Ultan: So at a bit less than double the price of the Pentax 645z, you get the same size sensor, no camera, half the frames per second, and about 8 stops lower maximum ISO. Oh, and less than half the pixels on the screen.
Or for the same price as the Hasselblad, you can get a Pentax with better engineering, better metering, better autofocus, better low-light performance, beter proceesor, better ergonomics, everything integrated SLR-style, and two or three new lenses designed for digital.
Wait, let me think about this....
It also offers Hasselblad Zeiss lenses. The Pentax doesn't.
Stanchung: 15K huh. :/
Well, considering that they were charging $6K for a re-badged Sony NEX camera with a fancy wooden handle, this is definitely better than that.
Lab D: Pretty obvious why they dropped the price.I am sure all the owners planning on ebaying these to get the wider range lens and 4K on the FZ1000 are really upset now knowing their camera just lost $300 in value. Since it can't compete for video nor for sports and wildlife due to the short lens and slower focusing, I am guessing used prices will drop even more.
Most of the folks that bought the RX10 camera bought it when Adorama, Samy's and others were selling them as "Open Box" specials for $939 about a month after it came out.
I just couldn't rationalize $1200 for this, when I could get a V2 kit from Canada for under $450 all inclusive. And unlike the V3, I can still use the Viewfinder if I need to use a flash. But either one of these are quite a bit better ergonomically than the V1, or any J or S-series cameras.
Richard Franiec: Nothing can tame boundless love for Fuji cameras and prevent 84 point (balanced) score to happen, even this:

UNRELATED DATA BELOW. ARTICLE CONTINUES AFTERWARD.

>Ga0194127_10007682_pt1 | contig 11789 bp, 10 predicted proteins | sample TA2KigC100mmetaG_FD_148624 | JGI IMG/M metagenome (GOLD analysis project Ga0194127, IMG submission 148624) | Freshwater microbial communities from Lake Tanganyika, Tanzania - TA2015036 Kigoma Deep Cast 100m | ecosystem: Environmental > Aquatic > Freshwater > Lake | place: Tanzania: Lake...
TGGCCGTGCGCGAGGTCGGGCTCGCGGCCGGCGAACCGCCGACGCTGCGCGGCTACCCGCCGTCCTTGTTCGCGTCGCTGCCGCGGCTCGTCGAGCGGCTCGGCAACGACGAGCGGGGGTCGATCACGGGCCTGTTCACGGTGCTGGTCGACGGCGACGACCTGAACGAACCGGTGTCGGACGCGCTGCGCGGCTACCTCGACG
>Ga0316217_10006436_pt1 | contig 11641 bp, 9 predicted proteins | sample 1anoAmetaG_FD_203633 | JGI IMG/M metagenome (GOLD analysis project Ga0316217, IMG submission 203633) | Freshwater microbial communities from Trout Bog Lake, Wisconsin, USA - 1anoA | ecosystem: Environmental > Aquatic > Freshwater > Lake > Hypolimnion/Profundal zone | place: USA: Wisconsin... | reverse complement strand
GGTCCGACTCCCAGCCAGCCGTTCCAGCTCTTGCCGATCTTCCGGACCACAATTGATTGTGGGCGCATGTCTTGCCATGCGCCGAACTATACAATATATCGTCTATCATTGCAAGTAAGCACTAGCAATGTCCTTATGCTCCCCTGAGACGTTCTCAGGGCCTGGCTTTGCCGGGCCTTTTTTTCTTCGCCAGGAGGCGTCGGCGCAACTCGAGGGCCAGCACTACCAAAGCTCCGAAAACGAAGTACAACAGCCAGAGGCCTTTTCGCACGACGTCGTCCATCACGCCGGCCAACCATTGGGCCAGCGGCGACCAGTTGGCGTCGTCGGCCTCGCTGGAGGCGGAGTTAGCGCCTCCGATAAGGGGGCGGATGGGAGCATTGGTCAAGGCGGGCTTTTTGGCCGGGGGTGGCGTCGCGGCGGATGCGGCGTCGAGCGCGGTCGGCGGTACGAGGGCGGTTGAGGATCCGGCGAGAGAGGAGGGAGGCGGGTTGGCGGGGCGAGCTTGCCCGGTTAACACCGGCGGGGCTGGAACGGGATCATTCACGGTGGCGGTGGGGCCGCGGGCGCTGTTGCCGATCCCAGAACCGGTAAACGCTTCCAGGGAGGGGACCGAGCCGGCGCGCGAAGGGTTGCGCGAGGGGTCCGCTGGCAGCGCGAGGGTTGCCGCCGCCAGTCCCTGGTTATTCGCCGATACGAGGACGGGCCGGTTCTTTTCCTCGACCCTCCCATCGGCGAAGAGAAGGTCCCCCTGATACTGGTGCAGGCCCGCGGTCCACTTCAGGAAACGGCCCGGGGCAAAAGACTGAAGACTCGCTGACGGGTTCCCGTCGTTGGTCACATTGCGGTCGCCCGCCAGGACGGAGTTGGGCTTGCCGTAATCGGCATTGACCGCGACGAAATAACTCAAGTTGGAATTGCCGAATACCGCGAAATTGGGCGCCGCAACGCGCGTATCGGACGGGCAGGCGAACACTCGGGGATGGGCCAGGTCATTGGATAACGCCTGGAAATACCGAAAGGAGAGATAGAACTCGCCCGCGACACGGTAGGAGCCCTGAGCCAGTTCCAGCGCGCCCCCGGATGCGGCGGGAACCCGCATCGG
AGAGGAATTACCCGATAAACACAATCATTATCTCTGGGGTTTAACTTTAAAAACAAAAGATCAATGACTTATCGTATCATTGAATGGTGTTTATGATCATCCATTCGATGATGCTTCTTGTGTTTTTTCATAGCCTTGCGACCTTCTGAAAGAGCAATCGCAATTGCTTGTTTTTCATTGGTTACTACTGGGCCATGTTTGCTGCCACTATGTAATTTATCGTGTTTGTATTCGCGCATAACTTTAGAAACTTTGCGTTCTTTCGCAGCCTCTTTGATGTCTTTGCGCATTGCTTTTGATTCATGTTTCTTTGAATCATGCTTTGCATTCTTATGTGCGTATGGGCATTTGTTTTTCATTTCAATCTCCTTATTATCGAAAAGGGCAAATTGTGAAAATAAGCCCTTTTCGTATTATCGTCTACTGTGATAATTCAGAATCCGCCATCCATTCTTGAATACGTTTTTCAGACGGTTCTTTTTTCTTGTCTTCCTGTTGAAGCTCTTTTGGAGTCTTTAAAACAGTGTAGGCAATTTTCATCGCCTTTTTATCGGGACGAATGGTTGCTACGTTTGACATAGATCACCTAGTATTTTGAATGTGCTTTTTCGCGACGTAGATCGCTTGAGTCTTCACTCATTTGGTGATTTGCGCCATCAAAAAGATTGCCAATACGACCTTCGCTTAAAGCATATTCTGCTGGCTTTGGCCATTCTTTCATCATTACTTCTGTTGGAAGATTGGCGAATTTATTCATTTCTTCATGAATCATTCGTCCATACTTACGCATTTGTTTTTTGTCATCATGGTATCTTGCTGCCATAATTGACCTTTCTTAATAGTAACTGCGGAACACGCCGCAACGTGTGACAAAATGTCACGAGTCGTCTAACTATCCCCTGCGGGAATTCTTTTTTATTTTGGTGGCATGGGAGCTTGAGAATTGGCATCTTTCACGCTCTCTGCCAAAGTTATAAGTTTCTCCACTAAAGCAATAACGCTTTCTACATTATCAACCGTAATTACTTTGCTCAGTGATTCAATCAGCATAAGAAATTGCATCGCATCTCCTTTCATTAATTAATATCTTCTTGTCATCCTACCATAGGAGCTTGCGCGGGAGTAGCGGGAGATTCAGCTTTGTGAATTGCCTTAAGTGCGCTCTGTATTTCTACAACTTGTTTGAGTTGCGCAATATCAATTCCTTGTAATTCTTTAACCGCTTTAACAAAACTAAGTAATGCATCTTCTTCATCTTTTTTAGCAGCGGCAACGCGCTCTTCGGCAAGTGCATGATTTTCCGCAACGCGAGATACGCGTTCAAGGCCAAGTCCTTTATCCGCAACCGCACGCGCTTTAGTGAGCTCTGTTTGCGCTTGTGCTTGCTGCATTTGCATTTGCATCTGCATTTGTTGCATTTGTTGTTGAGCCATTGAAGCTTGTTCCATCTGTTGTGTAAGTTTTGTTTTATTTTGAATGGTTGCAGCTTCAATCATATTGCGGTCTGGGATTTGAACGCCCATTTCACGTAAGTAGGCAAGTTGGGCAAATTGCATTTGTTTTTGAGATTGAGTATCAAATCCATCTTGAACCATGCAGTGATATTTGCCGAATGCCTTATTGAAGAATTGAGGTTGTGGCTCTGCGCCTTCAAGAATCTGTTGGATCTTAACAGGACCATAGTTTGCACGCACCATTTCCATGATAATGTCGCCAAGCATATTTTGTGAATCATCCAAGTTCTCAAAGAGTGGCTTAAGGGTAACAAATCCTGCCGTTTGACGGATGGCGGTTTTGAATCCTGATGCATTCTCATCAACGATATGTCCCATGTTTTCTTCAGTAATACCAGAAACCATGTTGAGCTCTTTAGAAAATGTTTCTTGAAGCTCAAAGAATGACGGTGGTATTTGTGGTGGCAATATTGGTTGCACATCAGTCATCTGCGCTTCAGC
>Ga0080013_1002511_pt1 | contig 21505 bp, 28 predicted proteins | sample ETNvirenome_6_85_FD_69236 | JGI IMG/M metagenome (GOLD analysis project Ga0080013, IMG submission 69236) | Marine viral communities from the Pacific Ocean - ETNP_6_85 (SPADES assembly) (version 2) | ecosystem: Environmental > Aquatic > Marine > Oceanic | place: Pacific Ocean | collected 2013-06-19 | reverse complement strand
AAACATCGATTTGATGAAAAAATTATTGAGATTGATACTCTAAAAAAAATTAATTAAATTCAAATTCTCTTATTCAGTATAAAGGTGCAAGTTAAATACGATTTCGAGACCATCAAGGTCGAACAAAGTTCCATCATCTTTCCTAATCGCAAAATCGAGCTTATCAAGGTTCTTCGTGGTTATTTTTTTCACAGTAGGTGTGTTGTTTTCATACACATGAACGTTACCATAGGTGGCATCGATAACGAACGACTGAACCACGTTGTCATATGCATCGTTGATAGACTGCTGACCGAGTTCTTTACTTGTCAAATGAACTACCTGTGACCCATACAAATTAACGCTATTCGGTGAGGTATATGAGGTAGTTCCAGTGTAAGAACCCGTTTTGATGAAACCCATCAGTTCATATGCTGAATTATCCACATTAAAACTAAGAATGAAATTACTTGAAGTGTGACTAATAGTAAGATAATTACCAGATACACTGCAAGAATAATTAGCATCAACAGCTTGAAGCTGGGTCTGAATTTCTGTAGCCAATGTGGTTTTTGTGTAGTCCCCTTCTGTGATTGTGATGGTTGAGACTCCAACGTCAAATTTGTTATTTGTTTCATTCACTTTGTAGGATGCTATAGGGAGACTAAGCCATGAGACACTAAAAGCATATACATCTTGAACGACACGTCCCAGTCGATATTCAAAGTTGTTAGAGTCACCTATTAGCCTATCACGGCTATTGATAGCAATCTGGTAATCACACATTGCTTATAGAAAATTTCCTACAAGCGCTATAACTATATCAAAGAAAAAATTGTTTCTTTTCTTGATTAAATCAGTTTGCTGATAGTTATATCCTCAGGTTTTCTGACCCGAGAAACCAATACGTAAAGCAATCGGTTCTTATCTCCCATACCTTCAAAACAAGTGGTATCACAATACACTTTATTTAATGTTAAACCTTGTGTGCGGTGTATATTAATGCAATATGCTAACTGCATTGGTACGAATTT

"One point we do have to make is that the X-T1 is nowhere near as good a movie camera as it is for shooting stills. Manual control is limited, and video image quality is unusually poor. It's OK for casual use, but if high quality video is high on your list of priorities, you'll probably want to look elsewhere."
Well if video was not part of the rating, this camera's score would probably be pushing 90. Clearly, the video score matters, but no way is it of equal weight as the still image score, because most folks don't use video, and many of those that do don't take it seriously. And if you do, well both Sony and Panasonic have better products for you. Basically, for the 75% or more of us who don't care at all about video, this is probably the best camera DPR has tested. For me personally, the only reason I'm not going to drop my Micro 4/3 gear and get this is the size of the entire kit including lenses compared to my E-PL5 and it's mainly tiny set of lenses.
BTW Richard, don't get upset just because this is one of the diminshingly small batch of new cameras that won't need the benefit of one of your aftermarket grips.
My problem with the Calumet store in San Diego (actually Escondido) was that they never carried any current gear. They sold some Micro 4/3 and Fuji mirror-less gear, but it was always older gear. They were selling an Olympus E-P3 for list price long after it had been replaced by the E-P5 and was being cleared out elsewhere for half price or lower.
vFunct: If you look at the videos on the Nikon site, it looks like this product is targeted exactly for professional outdoor sports shooters. The new 70-300mm lens is equivalent to 800mm, which is terrific for outdoor arenas, AND the size is much smaller than the equivalent 35mm setup.
This really is a very specific target market.
It could be the 2nd camera for any outdoor pro shooter, as well. Really for anyone that needed that 800mm range in a small package + high-speed sport frame rates.
I'm sort of surprised that Nikon went for such a high-end target. They're basically replacing a $20k D4s + 800mm lens combo with a $2k package.